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Book II, Chapter III: The Function of Capital in Production - Eugen von Böhm-Bawerk, The Positive Theory of Capital 
The Positive Theory of Capital, trans. William A. Smart (London: Macmillan and Co., 1891).
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Book II, Chapter III
The Function of Capital in Production
After what has been said in the preceding chapter it should not be difficult accurately to indicate the role which capital plays in economic production.
Capital has, first, a symptomatic importance. Its presence is always the symptom of a profitable roundabout production. I say, deliberately, "symptom" and not "cause" or "condition" of profitable methods of production; for, as a fact, its presence is rather the result than the cause. If men to-day are fishing with boats and nets instead of picking the fish out of pools on the shore with their hands, it cannot be said that they have adopted those more fruitful methods because they possess boats and nets. Obviously they possess boats and nets because they have adopted these methods. They must have already chosen the roundabout way of production before these goods, speaking generally, come into existence.21
This, however, does not exhaust the importance of capital. It is, secondly, and herein lies the chief point of its productive efficiency,—an effective intermediate cause of the consummation of this profitable roundabout process. Every piece of capital is, to a certain extent, a store of useful natural powers, the working of which helps to bring to a successful issue the roundabout process in the course of which the piece of capital has come into existence. I say "intermediate cause;" not "cause." Capital gives no independent impulse; it only transmits an impulse given by the original productive powers, just as one billiard ball transmits motion to another. The function of capital, indeed, has been called the "prisoning of natural powers." The expression is quite appropriate, and very happy. Only it must never be forgotten that this attribute belongs to the entire capitalist process, not only to the "descending branch," generally called the use of the capital, but also to the "ascending branch," in which the capital itself is first made. Man does not first prison natural powers by means of capital; capital itself originates as the result of a previous imprisonment—by the original productive powers that are at man's own bidding—of certain compliant natural powers. Taken all in all, among the many predicates which economists have given to capital, the one that best fits this aspect of the case is that of "Tool of Production."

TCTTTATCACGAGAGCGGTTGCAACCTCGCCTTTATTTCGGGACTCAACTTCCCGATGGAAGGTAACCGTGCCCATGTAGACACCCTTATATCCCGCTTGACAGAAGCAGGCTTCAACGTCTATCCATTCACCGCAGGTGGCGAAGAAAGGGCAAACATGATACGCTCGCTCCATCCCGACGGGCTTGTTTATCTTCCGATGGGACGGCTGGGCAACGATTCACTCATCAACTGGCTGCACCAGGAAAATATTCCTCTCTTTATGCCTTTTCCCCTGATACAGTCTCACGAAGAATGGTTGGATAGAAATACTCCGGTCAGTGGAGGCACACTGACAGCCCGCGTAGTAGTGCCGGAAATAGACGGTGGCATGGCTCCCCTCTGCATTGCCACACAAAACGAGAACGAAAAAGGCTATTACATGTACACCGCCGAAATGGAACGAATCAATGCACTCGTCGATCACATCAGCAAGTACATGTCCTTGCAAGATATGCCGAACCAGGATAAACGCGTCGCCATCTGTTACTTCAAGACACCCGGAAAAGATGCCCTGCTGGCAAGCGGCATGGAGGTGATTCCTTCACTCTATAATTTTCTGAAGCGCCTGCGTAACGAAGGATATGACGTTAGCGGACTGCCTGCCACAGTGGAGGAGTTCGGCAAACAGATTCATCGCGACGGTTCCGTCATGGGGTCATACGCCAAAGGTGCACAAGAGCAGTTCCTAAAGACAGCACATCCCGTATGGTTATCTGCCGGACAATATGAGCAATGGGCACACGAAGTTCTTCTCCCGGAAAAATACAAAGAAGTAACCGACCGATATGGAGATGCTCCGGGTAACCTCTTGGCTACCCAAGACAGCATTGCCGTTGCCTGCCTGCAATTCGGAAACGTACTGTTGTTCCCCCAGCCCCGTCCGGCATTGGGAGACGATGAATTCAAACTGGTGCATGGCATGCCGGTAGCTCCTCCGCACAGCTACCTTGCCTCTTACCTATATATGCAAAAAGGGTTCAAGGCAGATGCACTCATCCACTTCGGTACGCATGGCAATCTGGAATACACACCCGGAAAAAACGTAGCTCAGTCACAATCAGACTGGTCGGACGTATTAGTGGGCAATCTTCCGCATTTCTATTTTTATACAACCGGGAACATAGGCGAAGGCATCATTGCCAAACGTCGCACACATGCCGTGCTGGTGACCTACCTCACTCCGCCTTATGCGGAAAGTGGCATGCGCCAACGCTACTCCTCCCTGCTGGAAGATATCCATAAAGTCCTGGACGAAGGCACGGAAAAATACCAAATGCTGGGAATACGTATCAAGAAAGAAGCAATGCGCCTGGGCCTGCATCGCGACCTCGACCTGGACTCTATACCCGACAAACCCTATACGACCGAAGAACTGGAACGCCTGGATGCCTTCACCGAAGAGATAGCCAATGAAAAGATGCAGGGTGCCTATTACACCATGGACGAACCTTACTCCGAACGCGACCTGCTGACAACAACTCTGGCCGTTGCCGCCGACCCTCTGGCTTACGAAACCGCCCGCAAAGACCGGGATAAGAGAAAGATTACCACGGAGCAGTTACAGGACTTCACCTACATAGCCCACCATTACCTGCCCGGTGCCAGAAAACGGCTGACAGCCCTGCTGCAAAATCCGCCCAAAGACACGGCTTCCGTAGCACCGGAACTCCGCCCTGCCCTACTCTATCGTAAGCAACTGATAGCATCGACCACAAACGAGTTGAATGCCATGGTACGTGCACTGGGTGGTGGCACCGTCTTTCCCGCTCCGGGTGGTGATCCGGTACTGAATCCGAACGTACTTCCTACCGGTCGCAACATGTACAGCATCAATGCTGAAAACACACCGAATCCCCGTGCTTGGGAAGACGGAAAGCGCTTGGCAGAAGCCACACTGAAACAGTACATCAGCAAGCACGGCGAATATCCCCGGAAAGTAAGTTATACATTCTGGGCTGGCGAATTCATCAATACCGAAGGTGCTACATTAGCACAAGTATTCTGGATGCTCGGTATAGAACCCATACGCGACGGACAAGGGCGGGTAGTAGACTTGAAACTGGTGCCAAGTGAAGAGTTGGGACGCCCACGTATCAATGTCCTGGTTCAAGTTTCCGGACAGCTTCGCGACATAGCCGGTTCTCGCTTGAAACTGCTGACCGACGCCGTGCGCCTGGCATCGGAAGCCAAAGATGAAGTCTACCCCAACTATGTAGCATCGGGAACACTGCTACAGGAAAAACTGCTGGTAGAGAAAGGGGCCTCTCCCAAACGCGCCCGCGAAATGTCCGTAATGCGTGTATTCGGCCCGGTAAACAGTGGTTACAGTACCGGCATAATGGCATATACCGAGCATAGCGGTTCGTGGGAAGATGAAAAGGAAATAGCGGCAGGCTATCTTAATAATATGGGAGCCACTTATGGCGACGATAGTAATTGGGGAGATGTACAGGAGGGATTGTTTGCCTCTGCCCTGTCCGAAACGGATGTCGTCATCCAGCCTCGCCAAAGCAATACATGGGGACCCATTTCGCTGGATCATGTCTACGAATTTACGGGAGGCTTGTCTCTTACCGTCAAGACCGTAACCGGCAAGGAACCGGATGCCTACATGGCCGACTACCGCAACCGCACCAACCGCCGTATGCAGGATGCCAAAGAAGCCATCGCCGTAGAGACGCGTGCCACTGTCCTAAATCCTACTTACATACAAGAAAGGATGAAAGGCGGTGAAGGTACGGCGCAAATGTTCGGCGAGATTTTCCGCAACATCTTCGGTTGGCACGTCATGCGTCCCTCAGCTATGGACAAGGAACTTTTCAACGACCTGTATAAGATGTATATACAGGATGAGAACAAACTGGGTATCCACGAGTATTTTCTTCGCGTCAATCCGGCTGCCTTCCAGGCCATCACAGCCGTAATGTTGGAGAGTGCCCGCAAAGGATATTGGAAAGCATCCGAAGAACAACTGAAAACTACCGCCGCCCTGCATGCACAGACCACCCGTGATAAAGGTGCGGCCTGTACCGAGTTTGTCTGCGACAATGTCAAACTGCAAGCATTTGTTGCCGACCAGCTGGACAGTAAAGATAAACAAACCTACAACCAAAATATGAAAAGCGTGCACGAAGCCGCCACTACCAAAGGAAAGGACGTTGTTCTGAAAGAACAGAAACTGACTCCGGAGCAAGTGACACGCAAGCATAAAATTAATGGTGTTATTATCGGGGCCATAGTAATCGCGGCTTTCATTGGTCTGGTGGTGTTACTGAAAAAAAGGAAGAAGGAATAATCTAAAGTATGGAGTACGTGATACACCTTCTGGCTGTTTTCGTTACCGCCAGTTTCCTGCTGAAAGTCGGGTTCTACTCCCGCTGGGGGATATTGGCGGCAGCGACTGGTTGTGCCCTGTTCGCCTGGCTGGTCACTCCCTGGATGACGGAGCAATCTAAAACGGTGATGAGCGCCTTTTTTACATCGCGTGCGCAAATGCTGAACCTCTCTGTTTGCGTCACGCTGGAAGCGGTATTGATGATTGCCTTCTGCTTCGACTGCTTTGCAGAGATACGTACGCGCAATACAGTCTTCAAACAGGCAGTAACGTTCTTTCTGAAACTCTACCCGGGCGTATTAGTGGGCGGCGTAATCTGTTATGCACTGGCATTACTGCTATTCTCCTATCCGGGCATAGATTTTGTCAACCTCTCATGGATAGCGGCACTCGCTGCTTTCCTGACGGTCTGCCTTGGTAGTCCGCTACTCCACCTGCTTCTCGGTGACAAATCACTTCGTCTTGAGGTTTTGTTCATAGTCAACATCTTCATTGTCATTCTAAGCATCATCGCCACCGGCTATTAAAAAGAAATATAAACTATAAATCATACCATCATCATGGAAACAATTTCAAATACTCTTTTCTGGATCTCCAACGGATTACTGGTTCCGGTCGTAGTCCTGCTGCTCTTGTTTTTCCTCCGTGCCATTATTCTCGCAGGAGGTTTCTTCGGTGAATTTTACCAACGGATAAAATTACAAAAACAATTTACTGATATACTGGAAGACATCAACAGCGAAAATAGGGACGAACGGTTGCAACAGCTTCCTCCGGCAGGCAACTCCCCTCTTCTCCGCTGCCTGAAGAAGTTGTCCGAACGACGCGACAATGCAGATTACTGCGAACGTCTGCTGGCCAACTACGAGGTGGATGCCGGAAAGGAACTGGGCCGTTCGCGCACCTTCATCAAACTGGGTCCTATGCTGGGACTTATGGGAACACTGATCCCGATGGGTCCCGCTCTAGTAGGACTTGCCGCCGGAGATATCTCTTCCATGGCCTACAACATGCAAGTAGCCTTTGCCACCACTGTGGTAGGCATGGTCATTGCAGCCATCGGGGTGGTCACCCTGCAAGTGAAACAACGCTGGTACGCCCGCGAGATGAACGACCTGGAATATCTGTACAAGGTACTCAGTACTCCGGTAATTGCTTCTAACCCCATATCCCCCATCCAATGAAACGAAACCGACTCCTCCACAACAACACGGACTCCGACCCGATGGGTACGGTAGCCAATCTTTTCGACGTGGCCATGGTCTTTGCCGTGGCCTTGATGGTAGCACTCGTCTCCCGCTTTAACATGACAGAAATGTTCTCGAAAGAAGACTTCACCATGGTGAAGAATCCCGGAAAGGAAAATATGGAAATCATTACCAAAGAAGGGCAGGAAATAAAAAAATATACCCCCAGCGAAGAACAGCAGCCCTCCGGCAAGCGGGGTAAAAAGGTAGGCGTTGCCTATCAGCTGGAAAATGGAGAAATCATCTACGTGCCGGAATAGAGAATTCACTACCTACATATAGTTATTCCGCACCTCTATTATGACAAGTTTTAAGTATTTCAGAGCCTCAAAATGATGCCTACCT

But, thirdly, capital is also the indirect cause of other profitable roundabout ways of production being entered on other, that is, than those in the course of which it itself has come into existence. When a people possesses much capital not only can it successfully complete those processes in the course of which the capital presently existing has come into being, but it can also adopt other and new methods. For the stock of capital in hand (which, essentially, is nothing else than an aggregate of consumption goods in a transition state22 ) throws off every year a certain quantity of its constituents, which have just completed their transition state and become finished goods, and places them at the disposal of the current economic period for purposes of immediate consumption. In this way the greater the stock of capital, the larger is the share taken by the productive powers of the past in providing means of consumption for the present, and the less are the new productive powers of the present drawn on for the present. Thus a larger proportion of these current powers is free for the service of the future, that is, for investment in more or less far-reaching processes of production.
If a community is so poor that the consumption goods maturing out of capitalist intermediate products in any year, say in 1888, scarcely cover 1/20 of that year's wants, then the remaining 19/20 must be provided out of the labour and uses of land of 1888, and only a fractional part of the productive powers of that year remains over to initiate methods of production that will turn out consumption goods in the years following. If, on the other hand, the past has accumulated a treasure of intermediate products—raw materials, tools, machines, factories, workshops, etc.—so great that their successive maturing covers the consumption demand of the year 1888 to the extent of 35/10, that of 1889 to the extent of 4/10, that of 1890 to the extent of 3/10, and so on, then only one half of the productive powers of 1888 will be claimed to make up the current wants, while the entire other half may be spent unhesitatingly in producing intermediate products which will come to maturity, as consumption goods, only in later years—all the later in proportion as the next year's wants are already covered by accumulations of capital in the past.
In this sense, but only in this sense, is it correct to say that man must already have capital before he can enter on roundabout ways of production; that want of capital prevents man taking advantage of far-reaching and profitable methods of production, such as the laying of railways, building of canals, irrigation schemes, altering of river-beds, and so on. It would be quite incorrect to understand this proposition as meaning that a community must have, finished and ready to hand, that kind of concrete capital with which the methods of production in question are carried out, or even the concrete capital (raw materials, tools, etc.) out of which are made the forms of capital first needed. All that is required is, that the community possess so much capital, whatever its shape, as will cover—while it is being gradually changed into consumption goods—the demand of the present and near future for such goods sufficiently to leave the current production powers free for investment in intermediate products of the kind required. It would be essentially more correct to say that we require consumption goods before we can enter upon roundabout ways of production, whether these be in the form of finished stocks of goods ready for consumption, or in the transition form of intermediate products.